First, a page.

Monday, July 13, 2009

Le 14 Juillet

That, my friends, is the Tour d' Eiffel in Paris on the night of le quatorze Juillet.

Tomorrow, July 14th, is Bastille Day. In France, there will be fireworks, speeches, feasting and drinking, many car accidents--some fatal--and a continuation of the Tour de France. Tomorrow's race will be just short of 120 miles from Limoges to Issoudun, rough country with mountains, flats and speeds nearing 60 mph. On bicycles. French riders will try very hard to win. Elsewhere in the world, there will be racing waiters on roller skates, embassy to-dos, demonstrations against French whatever and burnings of the French flag in some former colonies. Tempers still run hot there.

For those who may be a bit lax ion their European history, the taking of the Bastille prison in Paris by the local populace on July 14, 1789, marked the beginning of the French Revolution, and, arguably, the birth of the modern political world.

According to Wikipedia, on May 5, 1789, Louis XVI convened the Etat General to hear their grievances. The deputies of the Third Estate representing the common people (the two others were the Church and nobility) decided to break away and form a National Assembly. On 20 June the deputies of the Third Estate took the Tennis Court Oath, swearing not to separate until a constitution had been established. They were gradually joined by delegates of the other estates; Louis started to recognize their validity on June 27th. The assembly re-named itself the National Constituent Assembly on July 9th, and began to function as a legislature and to draft a constitution.

In the wake of the July 11th, dismissal of a popular politician, the people of Paris, fearful that they and their representatives would be attacked by the royal military, and seeking to gain ammunition and gunpowder for the general populace, stormed the Bastille, a fortress-prison in Paris which had often held people jailed on the basis of lettres de cachet, arbitrary royal indictments that could not be appealed. Besides holding a large cache of ammunition and gunpowder, the Bastille had been known for holding political prisoners whose writings had displeased the royal government, and was thus a symbol of the absolutism of the monarchy. As it happened, at the time of the siege in July 1789 there were only seven inmates, none of great political significance.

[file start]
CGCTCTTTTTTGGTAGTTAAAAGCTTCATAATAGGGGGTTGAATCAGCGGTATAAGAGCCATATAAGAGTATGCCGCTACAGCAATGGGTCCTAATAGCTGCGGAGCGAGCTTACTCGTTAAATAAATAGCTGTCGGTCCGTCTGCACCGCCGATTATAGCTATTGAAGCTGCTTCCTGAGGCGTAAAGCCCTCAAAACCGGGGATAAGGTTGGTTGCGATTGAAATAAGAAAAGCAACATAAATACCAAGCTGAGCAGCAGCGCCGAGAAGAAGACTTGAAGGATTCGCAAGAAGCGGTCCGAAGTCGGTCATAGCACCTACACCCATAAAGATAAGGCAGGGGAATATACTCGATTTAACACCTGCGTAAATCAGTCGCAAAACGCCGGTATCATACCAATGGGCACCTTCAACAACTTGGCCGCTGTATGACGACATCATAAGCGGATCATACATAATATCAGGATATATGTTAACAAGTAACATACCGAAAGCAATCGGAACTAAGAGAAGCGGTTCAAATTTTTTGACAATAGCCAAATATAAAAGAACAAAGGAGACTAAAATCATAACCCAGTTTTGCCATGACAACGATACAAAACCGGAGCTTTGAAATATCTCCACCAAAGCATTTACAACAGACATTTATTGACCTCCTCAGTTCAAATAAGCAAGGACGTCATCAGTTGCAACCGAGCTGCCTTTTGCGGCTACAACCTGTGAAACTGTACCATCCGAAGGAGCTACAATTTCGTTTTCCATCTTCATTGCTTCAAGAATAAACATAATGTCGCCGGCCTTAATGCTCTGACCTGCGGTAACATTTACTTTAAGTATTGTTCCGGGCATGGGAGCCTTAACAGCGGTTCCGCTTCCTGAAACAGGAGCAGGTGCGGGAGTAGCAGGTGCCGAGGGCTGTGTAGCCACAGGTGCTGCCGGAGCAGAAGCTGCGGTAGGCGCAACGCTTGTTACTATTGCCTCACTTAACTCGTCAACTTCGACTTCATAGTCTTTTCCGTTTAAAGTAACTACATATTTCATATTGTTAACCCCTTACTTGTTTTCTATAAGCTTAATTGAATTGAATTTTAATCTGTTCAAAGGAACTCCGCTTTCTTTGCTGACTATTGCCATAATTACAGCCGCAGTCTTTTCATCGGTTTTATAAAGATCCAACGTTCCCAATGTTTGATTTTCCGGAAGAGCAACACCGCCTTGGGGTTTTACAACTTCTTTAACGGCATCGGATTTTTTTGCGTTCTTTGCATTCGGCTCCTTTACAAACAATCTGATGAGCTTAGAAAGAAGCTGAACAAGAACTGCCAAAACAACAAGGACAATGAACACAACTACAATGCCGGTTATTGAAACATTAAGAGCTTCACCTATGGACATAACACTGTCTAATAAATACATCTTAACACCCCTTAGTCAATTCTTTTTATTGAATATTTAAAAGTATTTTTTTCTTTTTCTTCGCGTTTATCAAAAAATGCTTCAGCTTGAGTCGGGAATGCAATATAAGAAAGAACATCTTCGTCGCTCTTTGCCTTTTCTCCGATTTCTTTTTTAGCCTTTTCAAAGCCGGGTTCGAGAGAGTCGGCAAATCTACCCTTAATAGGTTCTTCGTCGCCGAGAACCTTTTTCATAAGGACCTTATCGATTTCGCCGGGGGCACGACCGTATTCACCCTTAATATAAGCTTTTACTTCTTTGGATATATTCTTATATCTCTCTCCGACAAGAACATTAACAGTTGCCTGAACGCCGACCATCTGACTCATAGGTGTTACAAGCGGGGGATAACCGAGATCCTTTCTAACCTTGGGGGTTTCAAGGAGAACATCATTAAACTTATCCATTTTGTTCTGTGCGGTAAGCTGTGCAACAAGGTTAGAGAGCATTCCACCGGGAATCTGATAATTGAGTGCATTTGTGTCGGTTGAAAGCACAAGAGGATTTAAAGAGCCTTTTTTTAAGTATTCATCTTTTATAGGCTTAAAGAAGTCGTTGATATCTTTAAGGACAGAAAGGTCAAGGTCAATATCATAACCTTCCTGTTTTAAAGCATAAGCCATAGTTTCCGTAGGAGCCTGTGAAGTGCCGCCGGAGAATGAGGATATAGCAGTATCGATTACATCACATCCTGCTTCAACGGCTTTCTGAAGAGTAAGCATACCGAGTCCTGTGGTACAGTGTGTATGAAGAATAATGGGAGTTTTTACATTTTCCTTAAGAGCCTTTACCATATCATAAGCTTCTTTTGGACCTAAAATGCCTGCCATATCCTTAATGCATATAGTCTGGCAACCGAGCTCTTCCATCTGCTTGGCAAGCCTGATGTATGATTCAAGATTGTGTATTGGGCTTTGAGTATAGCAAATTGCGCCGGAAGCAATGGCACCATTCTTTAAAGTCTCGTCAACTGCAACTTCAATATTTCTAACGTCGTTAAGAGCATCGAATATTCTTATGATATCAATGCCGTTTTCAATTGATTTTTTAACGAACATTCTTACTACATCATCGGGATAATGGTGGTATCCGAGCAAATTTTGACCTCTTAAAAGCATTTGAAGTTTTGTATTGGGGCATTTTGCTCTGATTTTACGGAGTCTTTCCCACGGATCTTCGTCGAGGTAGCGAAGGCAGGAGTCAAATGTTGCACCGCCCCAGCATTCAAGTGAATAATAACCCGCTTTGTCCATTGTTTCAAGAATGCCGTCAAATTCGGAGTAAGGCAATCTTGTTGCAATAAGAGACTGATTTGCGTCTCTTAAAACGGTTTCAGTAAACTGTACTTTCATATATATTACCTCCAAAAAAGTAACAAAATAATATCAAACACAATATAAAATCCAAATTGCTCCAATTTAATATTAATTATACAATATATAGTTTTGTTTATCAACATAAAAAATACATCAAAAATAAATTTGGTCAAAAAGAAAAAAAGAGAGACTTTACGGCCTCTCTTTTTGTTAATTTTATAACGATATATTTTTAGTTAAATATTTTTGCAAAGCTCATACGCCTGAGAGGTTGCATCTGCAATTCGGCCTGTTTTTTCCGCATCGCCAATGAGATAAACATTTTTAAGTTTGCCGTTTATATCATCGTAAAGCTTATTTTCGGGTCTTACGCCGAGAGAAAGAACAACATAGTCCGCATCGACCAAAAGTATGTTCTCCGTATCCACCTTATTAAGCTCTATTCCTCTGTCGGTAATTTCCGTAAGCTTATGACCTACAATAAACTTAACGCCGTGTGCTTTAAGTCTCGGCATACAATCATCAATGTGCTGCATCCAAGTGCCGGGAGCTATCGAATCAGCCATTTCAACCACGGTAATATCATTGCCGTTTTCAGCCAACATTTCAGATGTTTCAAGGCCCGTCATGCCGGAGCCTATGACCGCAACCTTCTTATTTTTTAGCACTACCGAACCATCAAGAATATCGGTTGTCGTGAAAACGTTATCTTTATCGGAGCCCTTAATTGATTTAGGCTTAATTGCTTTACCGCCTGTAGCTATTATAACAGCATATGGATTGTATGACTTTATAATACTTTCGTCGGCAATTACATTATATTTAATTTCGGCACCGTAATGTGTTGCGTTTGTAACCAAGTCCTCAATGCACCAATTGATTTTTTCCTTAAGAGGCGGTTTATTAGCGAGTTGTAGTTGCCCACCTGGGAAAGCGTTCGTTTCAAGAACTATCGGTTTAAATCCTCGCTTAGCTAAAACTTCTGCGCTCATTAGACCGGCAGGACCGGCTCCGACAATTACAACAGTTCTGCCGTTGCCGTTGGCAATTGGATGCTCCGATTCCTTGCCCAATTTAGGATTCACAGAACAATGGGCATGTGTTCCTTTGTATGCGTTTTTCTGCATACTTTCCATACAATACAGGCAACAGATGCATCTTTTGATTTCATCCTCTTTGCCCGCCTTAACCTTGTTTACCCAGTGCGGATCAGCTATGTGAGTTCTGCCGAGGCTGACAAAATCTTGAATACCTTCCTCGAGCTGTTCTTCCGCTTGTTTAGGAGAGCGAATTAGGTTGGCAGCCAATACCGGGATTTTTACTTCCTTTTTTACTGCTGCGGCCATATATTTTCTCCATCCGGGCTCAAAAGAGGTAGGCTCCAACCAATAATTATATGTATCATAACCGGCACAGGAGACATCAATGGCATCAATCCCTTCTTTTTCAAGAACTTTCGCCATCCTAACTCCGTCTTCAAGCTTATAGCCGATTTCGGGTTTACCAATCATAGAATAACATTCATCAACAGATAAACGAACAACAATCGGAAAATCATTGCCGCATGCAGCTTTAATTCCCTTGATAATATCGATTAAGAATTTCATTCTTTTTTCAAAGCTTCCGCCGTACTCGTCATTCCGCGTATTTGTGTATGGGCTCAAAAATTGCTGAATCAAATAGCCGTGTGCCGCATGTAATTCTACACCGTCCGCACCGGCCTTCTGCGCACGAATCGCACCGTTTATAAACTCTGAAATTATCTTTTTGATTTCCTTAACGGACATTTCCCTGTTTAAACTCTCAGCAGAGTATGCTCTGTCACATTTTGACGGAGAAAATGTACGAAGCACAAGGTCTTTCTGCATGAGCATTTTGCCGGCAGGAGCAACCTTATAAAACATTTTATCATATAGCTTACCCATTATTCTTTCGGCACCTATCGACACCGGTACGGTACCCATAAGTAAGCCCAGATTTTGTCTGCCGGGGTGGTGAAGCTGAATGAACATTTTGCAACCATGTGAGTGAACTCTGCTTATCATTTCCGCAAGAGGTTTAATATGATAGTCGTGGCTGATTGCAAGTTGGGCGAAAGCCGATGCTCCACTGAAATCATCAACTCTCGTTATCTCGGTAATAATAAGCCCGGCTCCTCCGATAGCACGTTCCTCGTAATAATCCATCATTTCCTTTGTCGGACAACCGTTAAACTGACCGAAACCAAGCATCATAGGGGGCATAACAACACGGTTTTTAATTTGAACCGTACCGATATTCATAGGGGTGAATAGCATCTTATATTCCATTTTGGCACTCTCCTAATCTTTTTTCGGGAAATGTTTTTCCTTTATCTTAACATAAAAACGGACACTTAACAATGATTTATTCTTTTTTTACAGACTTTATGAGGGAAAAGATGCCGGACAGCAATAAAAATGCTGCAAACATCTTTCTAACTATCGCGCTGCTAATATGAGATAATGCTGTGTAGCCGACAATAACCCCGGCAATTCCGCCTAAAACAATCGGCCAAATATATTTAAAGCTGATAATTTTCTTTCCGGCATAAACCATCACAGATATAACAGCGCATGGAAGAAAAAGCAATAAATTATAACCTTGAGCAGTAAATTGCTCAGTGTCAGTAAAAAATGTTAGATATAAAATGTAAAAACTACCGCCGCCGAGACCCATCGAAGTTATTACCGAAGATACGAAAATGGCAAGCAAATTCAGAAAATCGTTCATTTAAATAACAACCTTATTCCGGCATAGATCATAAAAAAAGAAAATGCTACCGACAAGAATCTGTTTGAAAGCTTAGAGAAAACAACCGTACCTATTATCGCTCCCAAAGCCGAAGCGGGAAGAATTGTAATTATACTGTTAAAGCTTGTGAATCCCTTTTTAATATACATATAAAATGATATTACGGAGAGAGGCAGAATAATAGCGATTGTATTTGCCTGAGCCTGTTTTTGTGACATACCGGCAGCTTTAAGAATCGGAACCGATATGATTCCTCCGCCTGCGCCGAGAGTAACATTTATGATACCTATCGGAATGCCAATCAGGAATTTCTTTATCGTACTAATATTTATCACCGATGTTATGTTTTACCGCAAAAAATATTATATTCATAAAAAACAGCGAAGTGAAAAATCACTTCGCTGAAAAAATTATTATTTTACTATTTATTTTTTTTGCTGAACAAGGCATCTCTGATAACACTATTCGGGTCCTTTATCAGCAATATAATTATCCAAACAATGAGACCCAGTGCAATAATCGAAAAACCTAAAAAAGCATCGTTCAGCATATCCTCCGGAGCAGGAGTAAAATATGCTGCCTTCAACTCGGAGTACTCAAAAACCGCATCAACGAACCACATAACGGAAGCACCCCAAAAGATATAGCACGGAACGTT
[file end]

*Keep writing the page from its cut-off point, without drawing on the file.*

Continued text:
When the crowd — eventually reinforced by mutinous gardes francais — proved a fair match for the fort's defenders, Governor de Launay, the commander of the Bastille, capitulated and opened the gates to avoid a mutual massacre. However, possibly because of a misunderstanding, fighting resumed. Ninety-eight attackers and just one defender died in the actual fighting, but in the aftermath, de Launay and seven other defenders were killed, as was the prévôt des marchands (roughly, mayor) Jacques de Flesseles

The storming of the Bastille was more important as a rallying point and symbolic act of rebellion than a practical act of defiance.

Shortly after the storming of the Bastille, on August 4th feudalism was abolished and on August 26th, the Declaration of the Rights of Man and Citizen proclaimed.

Of course, times were not that unilaterally great. The Terror followed, with tens of thousands of executions, and it took almost 3o years for the country to regain its equilibrium. Some would tell you it never did. So now you know everything you need to pass a college-level history exam.

Personally, I'm a Royalist. I like the idea of a ceremonial regent freeing up time for a president or prime minister to do what needs to be done without the pomp and circumstance attendant. Think how much more effective the government would be if the President did not have to spend half the day shaking hands!

Maybe I'll set up my own kingdom.

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